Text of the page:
Interview With Cat Lee

Cat Lee’s artworks are filled with colour and playfulness. Inspired by her home environment on a mountain in Queensland, she paints both abstract and figurative works that burst with character and life. Art Pharmacy recently spoke to Cat and discussed her life as a full-time artist, her affinity for nature, and her love of native birds.

How did you arrive at being an artist?
Throughout school I would sit in the library and teach myself how to draw and paint. But I was told I couldn’t go anywhere with art, and I took that on. It’s only been in the last five years that I’ve been appreciating the value of creating and selling my work. I realised that I had to leave my job to be able to constantly be able to create.

And now you’re a full-time artist. What does your day-to-day work look like?
I pinch myself when I think that I’m actually doing this and living off it! It’s hard work, although it’s work that doesn’t feel like work. On a day-to-day basis I do social media, networking, and customer inquiries. I’m also constantly working out designs, painting, collecting materials. Today I’m very busy; I have two commissions that need to be finished and I have to get them to the framers.

What materials do you use when you create your works?
I use oil crayons to start off with, and mostly acrylic paint. I love working on wood board. I work mainly with painting but I also work with feathers. I’ve been collecting feathers for years, and I create little sculptures with them. I take photos of the sculptures and then pull them apart to make new ones. It’s a meditative thing. I love finding feathers, it’s like finding a little treasures.

You come from the Sunshine Coast in Queensland. How does this influence your work?
I live on a mountain, and being in nature totally inspires me.I am in awe of it everywhere I turn. I can even hear the flutter of the wings when it’s quiet enough. Painting a black cockatoo and hearing them sit outside, painting a white cockatoo and hearing them flying overheard - it brings a sense of connection to what I’m doing.

What is your typical process when creating a piece?
I usually think about the subject for a while, and do some investigation. I’ll observe it in nature. If I’m painting a black cockatoo, for example, I’ll notice it when on a walk. A piece like that takes a long time to brew, and then it comes. I start with oil crayon and do outlines. I make it incredibly messy, then I fix it up. That’s how I work.

Your work is often composed of patterns, such as dots or patches or drips. What influences these sorts of patterns, and what effect do you want to achieve with them?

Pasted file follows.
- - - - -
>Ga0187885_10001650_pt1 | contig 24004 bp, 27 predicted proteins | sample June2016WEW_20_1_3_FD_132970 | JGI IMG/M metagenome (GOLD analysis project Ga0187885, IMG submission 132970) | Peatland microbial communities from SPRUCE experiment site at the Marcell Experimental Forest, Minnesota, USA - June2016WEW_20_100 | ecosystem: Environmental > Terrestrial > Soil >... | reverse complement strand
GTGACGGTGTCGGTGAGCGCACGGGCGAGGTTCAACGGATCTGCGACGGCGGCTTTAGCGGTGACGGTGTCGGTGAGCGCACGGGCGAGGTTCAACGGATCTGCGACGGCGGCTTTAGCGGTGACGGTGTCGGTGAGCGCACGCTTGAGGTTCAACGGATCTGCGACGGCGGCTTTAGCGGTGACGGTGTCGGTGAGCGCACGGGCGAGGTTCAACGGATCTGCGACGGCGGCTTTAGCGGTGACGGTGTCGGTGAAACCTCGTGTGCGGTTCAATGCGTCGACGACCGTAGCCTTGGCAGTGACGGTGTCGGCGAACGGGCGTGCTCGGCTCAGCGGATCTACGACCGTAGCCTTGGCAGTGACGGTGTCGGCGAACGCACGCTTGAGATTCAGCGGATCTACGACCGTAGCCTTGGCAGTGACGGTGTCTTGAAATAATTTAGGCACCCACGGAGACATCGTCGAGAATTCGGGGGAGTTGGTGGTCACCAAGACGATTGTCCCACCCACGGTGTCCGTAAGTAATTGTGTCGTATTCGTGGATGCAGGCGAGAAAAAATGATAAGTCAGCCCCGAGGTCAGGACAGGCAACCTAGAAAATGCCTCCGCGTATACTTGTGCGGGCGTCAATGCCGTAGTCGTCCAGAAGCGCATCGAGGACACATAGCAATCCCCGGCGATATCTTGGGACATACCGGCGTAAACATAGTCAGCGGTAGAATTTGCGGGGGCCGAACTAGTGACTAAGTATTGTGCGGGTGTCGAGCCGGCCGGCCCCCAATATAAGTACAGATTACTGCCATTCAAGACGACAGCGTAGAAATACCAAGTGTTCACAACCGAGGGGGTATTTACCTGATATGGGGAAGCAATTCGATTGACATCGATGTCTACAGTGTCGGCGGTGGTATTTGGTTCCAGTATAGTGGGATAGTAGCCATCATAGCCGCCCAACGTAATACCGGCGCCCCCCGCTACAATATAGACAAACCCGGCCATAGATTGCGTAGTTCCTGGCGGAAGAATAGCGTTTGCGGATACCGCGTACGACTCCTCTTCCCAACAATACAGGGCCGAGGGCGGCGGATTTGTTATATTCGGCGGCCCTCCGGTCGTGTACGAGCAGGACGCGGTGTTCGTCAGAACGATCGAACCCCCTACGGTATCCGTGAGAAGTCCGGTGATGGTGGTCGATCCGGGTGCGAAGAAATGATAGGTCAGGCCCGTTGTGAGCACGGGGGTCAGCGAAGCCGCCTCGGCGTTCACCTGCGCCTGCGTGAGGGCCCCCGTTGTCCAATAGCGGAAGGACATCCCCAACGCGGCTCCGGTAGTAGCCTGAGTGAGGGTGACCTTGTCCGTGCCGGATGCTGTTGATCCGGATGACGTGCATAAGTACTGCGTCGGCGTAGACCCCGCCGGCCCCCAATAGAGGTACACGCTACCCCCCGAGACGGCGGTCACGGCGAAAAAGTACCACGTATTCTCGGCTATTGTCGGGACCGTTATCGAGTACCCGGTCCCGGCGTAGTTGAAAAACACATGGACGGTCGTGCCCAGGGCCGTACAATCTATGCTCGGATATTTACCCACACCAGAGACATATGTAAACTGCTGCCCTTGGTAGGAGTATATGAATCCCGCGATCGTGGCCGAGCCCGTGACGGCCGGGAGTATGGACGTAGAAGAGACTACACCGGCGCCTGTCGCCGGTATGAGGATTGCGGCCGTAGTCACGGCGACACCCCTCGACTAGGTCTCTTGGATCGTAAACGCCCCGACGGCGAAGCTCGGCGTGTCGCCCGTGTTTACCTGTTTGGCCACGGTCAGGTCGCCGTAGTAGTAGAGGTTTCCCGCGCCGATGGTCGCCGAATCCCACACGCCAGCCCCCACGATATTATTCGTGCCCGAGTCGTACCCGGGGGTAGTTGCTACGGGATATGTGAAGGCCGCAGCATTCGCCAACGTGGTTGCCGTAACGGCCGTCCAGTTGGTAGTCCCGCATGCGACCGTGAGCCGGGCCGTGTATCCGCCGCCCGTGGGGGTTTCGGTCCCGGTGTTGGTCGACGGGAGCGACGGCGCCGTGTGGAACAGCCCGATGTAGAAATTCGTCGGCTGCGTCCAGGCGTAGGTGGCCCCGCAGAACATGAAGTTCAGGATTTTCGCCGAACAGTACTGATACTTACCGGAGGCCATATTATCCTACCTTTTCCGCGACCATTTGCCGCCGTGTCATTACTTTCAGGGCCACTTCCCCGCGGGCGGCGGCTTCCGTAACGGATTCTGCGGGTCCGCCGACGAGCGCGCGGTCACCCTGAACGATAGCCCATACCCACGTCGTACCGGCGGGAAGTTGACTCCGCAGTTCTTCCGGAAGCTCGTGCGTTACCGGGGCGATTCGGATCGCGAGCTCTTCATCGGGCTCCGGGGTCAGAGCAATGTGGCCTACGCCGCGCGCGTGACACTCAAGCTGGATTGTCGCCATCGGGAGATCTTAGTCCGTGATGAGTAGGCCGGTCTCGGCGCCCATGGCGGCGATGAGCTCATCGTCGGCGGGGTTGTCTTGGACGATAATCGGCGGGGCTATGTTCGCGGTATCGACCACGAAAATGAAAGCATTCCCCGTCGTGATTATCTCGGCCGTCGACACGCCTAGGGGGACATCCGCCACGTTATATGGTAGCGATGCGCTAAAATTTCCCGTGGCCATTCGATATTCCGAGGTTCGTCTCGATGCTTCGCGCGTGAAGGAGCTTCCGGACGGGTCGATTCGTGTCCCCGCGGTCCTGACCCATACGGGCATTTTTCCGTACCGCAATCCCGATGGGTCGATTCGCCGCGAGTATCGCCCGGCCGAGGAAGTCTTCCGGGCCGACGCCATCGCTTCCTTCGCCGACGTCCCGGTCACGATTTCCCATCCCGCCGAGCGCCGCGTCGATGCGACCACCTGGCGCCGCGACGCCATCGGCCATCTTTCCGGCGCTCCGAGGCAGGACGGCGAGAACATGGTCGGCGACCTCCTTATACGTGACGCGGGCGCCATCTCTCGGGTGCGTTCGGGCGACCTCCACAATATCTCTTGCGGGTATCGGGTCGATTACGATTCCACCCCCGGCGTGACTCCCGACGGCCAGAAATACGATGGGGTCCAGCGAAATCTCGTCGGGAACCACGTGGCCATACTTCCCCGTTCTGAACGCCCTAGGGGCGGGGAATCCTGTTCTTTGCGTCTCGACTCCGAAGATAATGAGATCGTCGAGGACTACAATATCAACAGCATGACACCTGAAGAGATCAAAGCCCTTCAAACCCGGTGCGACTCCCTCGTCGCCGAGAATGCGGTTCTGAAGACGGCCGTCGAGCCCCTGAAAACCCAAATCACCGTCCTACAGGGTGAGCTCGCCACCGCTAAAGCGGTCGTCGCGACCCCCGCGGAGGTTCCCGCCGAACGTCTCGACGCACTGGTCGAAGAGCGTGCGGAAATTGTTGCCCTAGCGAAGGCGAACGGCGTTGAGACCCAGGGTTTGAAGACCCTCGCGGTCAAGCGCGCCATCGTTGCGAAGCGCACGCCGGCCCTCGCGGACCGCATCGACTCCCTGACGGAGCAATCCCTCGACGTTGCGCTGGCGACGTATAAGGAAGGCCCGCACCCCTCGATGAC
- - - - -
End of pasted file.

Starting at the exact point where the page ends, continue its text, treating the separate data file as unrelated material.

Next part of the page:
I love different fabrics. I have a good collection of old fabrics to touch and look at. They have a sense of playfulness, which I’d like to convey throughout all of my work. Right now there’s so much seriousness in the world, and I like a bit of playfulness. This is where my choice of palette comes from as well – light and fresh.

What subjects and themes do you like to depict in your works?
I still haven’t finished painting cockatoos. They have so much character that when I finish painting them, I stand back and say hello. I’ve done a lot of research on how animals are treated, and I think we’re too disconnected from them. Through my work I want to show how animals have personality, just like humans. I hope that people will get that and treat animals with respect. If I can touch a few hearts I will be happy.

You usually portray things that you might see in nature, but recently some of your works have a stronger element of fantasy. I’m thinking particularly of the two ‘Pegasus’ works that you recently put up on our website. How did this change come about?
I was asked to paint a unicorn and at first I was afraid it would get too cheesy. But I thought about what other mythological animals there are and came up with Pegasus. I did research on it and loved the idea of a winged horse. They symbolize strength and endurance, and a white Pegasus represents purity. The wings soften the horse, but the Pegasus is also strong; I feel like they’re symbolic of women. I’d like to explore fantasy more, and look into the mythology.

What are you currently working on?
So much! I’ve got some more upcoming works for Art Pharmacy, which will be another range of native birds. I have a project with the Design Residency in Sydney, printing textiles. In the same vein, I’m collaborating with a clothing label, coming up with line of prints for the end of next year. I’m also preparing for The Other Art Fair, which is a really big project. I’ll be doing more cockatoos and parrots. So that’s just a snippet of all I’m doing.

Words: Ellen Oredsson

You can see more of Cat's works for sale here